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May 28, 2024
More retirements by state workers, teachers in NY!! 11-1-11
Posted On: Nov 01, 2011

More retirements by state workers, teachers in NY

Published: Tuesday, 1 Nov 2011 | 1:04 PM ET

ALBANY, N.Y. - New York's large and expensive public payrolls are starting to decline, pared down by more baby boomers hitting retirement age, special retirement incentives offered last year and renewed pressure to cut spending that are all starting to cut costs for taxpayers.

The New York State Common Retirement Fund for state and local governments reported processing a record 30,772 retirement applications in 2010, compared with about 20,000 annually for the past two decades. Fund officials attributed 12,000 to the retirement incentives.

Wildlife biologist Al Hicks retired last year after 34 years at the Department of Environmental Conservation, where he was studying widespread deaths of hibernating bats in New York. At 57, he believed there would still be opportunities to get work and make up the $15,000 difference between the pension and salary of $65,192. He used the incentive to get three years of retirement credit.

"It was pretty darn clear there wasn't going to be raises or anything for the next three or four years. I decided I wasn't going to work more than three or four years anyway," Hicks said.

"You see all across the country job losses in the public sector," said Eric Sumberg, spokesman for New York Comptroller Thomas DiNapoli, trustee of the pension fund. The 2010 retirement incentive provided an extra month's credit toward a pension benefit for each year of work up to three years. It was available to those already eligible to retire or workers who were 55 with at least 25 years of service.

Although many factors make the savings estimate fuzzy, the effective savings compared to a recent peak employment period in 2009 is about $1.25 billion. The Division of Budget, however, noted that variables including the type and cost of jobs vacated and if the worker is getting retirement benefits are hard to determine. It also depends on jobs staying empty. But the figure is substantial in the $132 billion budget.

"I think it's important to keep in context," said E.J. McMahon of the fiscally conservative Manhattan Institute. "Government employment is down, but it only began to decline when the recession was two-thirds of the way over; in fact it was increasing early in the recession."

New York's Labor Department reported 9,300 fewer government jobs statewide in September from the same month last year, including 2,300 fewer in the postal service, based on its survey of 18,000 employers that counts paychecks.

New York is not alone. As tax revenues dive, state and local governments have shed over a half million jobs since the recession began in December 2007. And, after adding jobs early in the downturn, the federal government is now cutting them as well. States cut 49,000 jobs over the past year and localities 210,000, according to an analysis of Labor Department statistics. There are 30,000 fewer federal workers now than a year ago.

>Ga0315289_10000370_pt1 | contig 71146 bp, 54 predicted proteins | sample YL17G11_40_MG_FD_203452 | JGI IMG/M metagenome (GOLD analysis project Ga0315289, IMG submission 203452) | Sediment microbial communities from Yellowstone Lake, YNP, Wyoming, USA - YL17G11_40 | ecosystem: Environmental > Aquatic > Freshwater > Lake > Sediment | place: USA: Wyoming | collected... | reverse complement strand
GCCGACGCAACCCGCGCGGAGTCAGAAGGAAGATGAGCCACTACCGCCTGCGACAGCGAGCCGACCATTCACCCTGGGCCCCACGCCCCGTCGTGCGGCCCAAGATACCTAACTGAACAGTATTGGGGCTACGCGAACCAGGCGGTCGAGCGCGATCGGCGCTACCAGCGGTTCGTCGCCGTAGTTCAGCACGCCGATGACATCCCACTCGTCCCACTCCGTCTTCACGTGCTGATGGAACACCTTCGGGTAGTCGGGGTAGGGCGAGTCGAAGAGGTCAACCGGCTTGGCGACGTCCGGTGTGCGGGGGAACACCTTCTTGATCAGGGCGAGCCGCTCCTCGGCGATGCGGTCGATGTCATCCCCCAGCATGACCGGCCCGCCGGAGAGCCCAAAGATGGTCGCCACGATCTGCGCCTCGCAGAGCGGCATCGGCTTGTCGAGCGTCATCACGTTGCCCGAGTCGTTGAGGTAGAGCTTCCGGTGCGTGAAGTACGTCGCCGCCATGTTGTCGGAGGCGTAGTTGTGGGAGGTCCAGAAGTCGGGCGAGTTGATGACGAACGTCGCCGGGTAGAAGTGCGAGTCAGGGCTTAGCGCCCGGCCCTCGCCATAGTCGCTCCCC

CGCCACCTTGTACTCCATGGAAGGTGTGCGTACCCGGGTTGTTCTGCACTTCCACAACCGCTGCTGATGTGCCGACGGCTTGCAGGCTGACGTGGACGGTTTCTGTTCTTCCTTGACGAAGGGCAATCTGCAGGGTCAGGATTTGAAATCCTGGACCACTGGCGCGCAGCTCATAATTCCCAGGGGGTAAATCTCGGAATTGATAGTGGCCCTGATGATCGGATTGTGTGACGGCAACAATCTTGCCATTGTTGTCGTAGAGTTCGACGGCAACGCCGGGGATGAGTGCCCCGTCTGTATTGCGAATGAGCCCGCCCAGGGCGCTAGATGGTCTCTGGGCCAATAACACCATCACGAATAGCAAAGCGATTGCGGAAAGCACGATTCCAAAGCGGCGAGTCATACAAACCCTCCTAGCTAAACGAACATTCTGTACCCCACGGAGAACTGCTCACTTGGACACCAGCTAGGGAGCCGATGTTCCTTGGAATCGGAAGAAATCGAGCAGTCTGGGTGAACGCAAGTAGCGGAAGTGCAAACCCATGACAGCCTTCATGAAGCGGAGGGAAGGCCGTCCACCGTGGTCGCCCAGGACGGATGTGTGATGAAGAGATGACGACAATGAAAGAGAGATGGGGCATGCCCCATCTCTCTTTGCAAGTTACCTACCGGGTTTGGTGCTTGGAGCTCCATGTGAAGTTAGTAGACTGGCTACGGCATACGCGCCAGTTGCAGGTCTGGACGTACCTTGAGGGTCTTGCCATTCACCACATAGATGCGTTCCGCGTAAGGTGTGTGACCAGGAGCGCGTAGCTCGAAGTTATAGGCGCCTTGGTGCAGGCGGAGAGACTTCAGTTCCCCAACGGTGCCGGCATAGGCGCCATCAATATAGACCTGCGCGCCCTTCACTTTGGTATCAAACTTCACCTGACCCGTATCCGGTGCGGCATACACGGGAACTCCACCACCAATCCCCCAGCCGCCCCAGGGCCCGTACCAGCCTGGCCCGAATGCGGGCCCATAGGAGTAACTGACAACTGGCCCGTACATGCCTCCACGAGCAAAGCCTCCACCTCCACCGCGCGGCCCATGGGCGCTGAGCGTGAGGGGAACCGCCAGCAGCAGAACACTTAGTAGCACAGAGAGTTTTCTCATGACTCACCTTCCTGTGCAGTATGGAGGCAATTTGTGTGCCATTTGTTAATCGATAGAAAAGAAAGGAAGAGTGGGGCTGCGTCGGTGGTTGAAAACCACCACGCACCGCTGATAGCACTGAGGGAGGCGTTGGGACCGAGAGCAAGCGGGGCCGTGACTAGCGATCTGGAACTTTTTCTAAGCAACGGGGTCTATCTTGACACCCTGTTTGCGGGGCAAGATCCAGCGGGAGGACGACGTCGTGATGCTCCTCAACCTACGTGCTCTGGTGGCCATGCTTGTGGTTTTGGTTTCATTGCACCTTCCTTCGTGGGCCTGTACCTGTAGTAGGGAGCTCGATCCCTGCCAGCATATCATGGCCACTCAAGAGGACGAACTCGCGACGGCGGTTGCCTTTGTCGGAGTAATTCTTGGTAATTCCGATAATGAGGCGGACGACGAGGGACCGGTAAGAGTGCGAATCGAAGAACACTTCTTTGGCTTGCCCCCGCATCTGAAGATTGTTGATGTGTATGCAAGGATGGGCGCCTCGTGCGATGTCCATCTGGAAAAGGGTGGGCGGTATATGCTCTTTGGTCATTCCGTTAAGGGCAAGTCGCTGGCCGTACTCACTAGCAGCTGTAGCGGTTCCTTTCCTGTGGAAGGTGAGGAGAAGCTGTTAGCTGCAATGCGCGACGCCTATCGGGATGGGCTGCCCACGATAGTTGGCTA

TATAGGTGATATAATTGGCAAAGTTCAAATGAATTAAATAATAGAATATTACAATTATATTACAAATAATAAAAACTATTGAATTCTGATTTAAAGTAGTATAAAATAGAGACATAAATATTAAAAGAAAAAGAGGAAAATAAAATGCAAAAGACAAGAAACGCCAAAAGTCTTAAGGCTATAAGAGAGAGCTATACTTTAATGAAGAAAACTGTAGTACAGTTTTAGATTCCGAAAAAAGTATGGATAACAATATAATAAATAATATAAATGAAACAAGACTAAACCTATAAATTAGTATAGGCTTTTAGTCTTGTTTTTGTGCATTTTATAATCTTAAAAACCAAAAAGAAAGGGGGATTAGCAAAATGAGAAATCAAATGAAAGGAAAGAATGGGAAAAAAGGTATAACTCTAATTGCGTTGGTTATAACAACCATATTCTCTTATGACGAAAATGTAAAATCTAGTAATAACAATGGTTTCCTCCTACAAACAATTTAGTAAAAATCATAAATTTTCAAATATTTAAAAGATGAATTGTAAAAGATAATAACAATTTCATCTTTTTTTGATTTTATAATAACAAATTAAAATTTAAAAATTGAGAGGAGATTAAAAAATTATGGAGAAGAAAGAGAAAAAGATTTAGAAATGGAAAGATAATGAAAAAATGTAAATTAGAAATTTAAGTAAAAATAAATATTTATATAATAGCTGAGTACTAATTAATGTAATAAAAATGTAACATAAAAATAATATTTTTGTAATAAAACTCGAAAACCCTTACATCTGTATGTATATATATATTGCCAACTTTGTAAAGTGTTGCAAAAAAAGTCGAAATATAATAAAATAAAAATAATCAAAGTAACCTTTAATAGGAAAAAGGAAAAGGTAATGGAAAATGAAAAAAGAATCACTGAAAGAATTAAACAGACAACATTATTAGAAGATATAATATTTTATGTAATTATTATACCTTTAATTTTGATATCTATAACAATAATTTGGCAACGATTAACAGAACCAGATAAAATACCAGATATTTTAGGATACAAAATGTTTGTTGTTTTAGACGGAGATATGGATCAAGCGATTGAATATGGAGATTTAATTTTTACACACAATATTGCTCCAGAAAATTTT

The New York state pension system had 672,723 active members last year, about two-thirds of them employees of counties, cities, towns, villages, public authorities and school districts outside New York City. It had 385,031 retired workers with ranks of retirees growing faster than active members. So far in 2011 it has received another 13,000 retirement applications.

The New York State Teachers Retirement System is separate from the state retirement system and covers upstate public school teachers. The teachers retirement fund reported some 8,400 retirements in its 2010-2011 fiscal year, compared with 5,500 the year before. Its active enrollment declined from 285,700 to about 280,500 as of June 30, with another 4,500 applications filed so far. New York City's teachers and public workers have separate pension plans.

Retirement incentives accounted for about 1,300 of the upstate teachers leaving but the broader trend had been foreseen, said spokesman John Cardillo.

"The boomers are retiring," he said.

The post-World War II baby boom, from 1946 to 1964, spawned a generation that includes some 76 million U.S. residents who now range in age from 47 to 65. Many long-tenured state workers and teachers become eligible to retire at 55 with pensions, though some are clinging to jobs in a weak economy.

The state government's full-time work force, which totaled 195,792 in March 2010 for the executive departments, state and city universities, comptroller's and attorney general's offices, has declined by about 10,000 to 185,590 currently, state Budget Division spokesman Morris Peters said. In November 1990, the historic high was 230,593, he said.

"People talk about the ever-expanding government, not so much here," he said.

Gov. Andrew Cuomo's budget called for cutting operations spending at state agencies by 10 percent in 2011-2012. Peters said that remains in effect and the agencies have done it.

Hicks, the retired biologist, is still trying to help solve the white-nose syndrome that's killing bats. He started a consulting business, volunteers for the U.S. Fish and Wildlife Service and almost daily talks to his former DEC colleagues who now have the work with one fewer biologist.

"In terms of the future of the bat, it's a huge issue. That's why I'm still in it," Hicks said. "You can't spend a career working on it and walk out because your last day of employment is up."Associated Press writer Michael Gormley contributed to this report.

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